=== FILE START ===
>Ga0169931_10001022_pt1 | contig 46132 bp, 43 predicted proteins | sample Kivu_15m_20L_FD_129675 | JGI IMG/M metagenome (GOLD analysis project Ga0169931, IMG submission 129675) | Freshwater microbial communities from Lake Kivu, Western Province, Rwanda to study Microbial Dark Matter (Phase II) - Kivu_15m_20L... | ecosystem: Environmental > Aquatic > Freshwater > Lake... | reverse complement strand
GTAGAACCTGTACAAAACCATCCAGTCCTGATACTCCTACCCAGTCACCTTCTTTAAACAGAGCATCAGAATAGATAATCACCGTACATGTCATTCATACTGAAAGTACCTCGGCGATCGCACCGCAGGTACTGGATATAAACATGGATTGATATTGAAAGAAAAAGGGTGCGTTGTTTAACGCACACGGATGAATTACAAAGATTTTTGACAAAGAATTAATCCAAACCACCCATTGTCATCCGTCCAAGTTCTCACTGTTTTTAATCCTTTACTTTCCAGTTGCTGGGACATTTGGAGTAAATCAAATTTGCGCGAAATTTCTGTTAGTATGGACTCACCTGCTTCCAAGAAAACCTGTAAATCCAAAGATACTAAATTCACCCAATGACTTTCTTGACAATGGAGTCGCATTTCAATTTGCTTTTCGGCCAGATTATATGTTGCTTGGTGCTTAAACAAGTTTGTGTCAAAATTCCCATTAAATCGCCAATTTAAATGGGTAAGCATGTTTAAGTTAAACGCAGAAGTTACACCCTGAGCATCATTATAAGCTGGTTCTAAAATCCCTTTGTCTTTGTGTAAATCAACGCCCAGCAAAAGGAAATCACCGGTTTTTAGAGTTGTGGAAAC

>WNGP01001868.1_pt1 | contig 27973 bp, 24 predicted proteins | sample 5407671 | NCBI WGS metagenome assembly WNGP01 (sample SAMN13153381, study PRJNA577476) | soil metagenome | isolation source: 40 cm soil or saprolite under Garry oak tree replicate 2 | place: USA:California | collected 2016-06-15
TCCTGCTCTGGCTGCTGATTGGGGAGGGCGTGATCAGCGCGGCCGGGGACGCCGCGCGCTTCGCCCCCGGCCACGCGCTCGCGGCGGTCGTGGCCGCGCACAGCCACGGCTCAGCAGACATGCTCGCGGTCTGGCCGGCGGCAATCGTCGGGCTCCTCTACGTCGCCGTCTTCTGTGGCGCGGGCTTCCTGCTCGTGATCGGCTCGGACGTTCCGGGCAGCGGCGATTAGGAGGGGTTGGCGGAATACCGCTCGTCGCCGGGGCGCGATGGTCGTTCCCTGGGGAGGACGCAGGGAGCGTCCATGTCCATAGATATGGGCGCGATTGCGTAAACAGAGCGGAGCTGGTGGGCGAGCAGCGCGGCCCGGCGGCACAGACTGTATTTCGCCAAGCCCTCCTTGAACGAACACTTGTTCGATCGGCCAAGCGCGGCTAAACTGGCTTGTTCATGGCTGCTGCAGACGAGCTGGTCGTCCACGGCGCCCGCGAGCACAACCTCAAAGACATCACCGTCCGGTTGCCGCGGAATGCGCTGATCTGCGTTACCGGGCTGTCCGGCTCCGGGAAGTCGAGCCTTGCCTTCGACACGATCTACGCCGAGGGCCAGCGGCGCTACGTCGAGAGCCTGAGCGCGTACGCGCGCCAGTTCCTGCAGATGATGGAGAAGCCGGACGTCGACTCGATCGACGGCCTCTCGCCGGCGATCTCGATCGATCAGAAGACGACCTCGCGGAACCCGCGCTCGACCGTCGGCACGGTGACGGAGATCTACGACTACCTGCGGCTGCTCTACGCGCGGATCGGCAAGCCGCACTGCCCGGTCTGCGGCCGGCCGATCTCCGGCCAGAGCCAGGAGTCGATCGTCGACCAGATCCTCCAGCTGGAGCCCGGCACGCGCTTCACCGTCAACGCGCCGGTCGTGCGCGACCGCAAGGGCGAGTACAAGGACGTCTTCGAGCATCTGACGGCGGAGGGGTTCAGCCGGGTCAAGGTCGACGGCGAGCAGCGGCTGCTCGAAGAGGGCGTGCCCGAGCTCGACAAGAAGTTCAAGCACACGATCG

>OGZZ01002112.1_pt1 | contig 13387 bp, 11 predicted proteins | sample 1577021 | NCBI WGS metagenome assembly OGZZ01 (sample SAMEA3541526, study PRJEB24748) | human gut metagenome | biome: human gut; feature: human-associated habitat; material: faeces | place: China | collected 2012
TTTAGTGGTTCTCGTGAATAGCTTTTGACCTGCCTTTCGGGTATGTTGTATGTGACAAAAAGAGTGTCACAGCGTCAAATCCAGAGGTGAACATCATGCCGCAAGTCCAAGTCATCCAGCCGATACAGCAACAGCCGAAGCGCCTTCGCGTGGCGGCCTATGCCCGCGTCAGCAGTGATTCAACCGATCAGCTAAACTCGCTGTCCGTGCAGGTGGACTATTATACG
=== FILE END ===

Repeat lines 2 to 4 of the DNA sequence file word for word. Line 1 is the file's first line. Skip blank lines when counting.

GTAGAACCTGTACAAAACCATCCAGTCCTGATACTCCTACCCAGTCACCTTCTTTAAACAGAGCATCAGAATAGATAATCACCGTACATGTCATTCATACTGAAAGTACCTCGGCGATCGCACCGCAGGTACTGGATATAAACATGGATTGATATTGAAAGAAAAAGGGTGCGTTGTTTAACGCACACGGATGAATTACAAAGATTTTTGACAAAGAATTAATCCAAACCACCCATTGTCATCCGTCCAAGTTCTCACTGTTTTTAATCCTTTACTTTCCAGTTGCTGGGACATTTGGAGTAAATCAAATTTGCGCGAAATTTCTGTTAGTATGGACTCACCTGCTTCCAAGAAAACCTGTAAATCCAAAGATACTAAATTCACCCAATGACTTTCTTGACAATGGAGTCGCATTTCAATTTGCTTTTCGGCCAGATTATATGTTGCTTGGTGCTTAAACAAGTTTGTGTCAAAATTCCCATTAAATCGCCAATTTAAATGGGTAAGCATGTTTAAGTTAAACGCAGAAGTTACACCCTGAGCATCATTATAAGCTGGTTCTAAAATCCCTTTGTCTTTGTGTAAATCAACGCCCAGCAAAAGGAAATCACCGGTTTTTAGAGTTGTGGAAAC

>WNGP01001868.1_pt1 | contig 27973 bp, 24 predicted proteins | sample 5407671 | NCBI WGS metagenome assembly WNGP01 (sample SAMN13153381, study PRJNA577476) | soil metagenome | isolation source: 40 cm soil or saprolite under Garry oak tree replicate 2 | place: USA:California | collected 2016-06-15
TCCTGCTCTGGCTGCTGATTGGGGAGGGCGTGATCAGCGCGGCCGGGGACGCCGCGCGCTTCGCCCCCGGCCACGCGCTCGCGGCGGTCGTGGCCGCGCACAGCCACGGCTCAGCAGACATGCTCGCGGTCTGGCCGGCGGCAATCGTCGGGCTCCTCTACGTCGCCGTCTTCTGTGGCGCGGGCTTCCTGCTCGTGATCGGCTCGGACGTTCCGGGCAGCGGCGATTAGGAGGGGTTGGCGGAATACCGCTCGTCGCCGGGGCGCGATGGTCGTTCCCTGGGGAGGACGCAGGGAGCGTCCATGTCCATAGATATGGGCGCGATTGCGTAAACAGAGCGGAGCTGGTGGGCGAGCAGCGCGGCCCGGCGGCACAGACTGTATTTCGCCAAGCCCTCCTTGAACGAACACTTGTTCGATCGGCCAAGCGCGGCTAAACTGGCTTGTTCATGGCTGCTGCAGACGAGCTGGTCGTCCACGGCGCCCGCGAGCACAACCTCAAAGACATCACCGTCCGGTTGCCGCGGAATGCGCTGATCTGCGTTACCGGGCTGTCCGGCTCCGGGAAGTCGAGCCTTGCCTTCGACACGATCTACGCCGAGGGCCAGCGGCGCTACGTCGAGAGCCTGAGCGCGTACGCGCGCCAGTTCCTGCAGATGATGGAGAAGCCGGACGTCGACTCGATCGACGGCCTCTCGCCGGCGATCTCGATCGATCAGAAGACGACCTCGCGGAACCCGCGCTCGACCGTCGGCACGGTGACGGAGATCTACGACTACCTGCGGCTGCTCTACGCGCGGATCGGCAAGCCGCACTGCCCGGTCTGCGGCCGGCCGATCTCCGGCCAGAGCCAGGAGTCGATCGTCGACCAGATCCTCCAGCTGGAGCCCGGCACGCGCTTCACCGTCAACGCGCCGGTCGTGCGCGACCGCAAGGGCGAGTACAAGGACGTCTTCGAGCATCTGACGGCGGAGGGGTTCAGCCGGGTCAAGGTCGACGGCGAGCAGCGGCTGCTCGAAGAGGGCGTGCCCGAGCTCGACAAGAAGTTCAAGCACACGATCG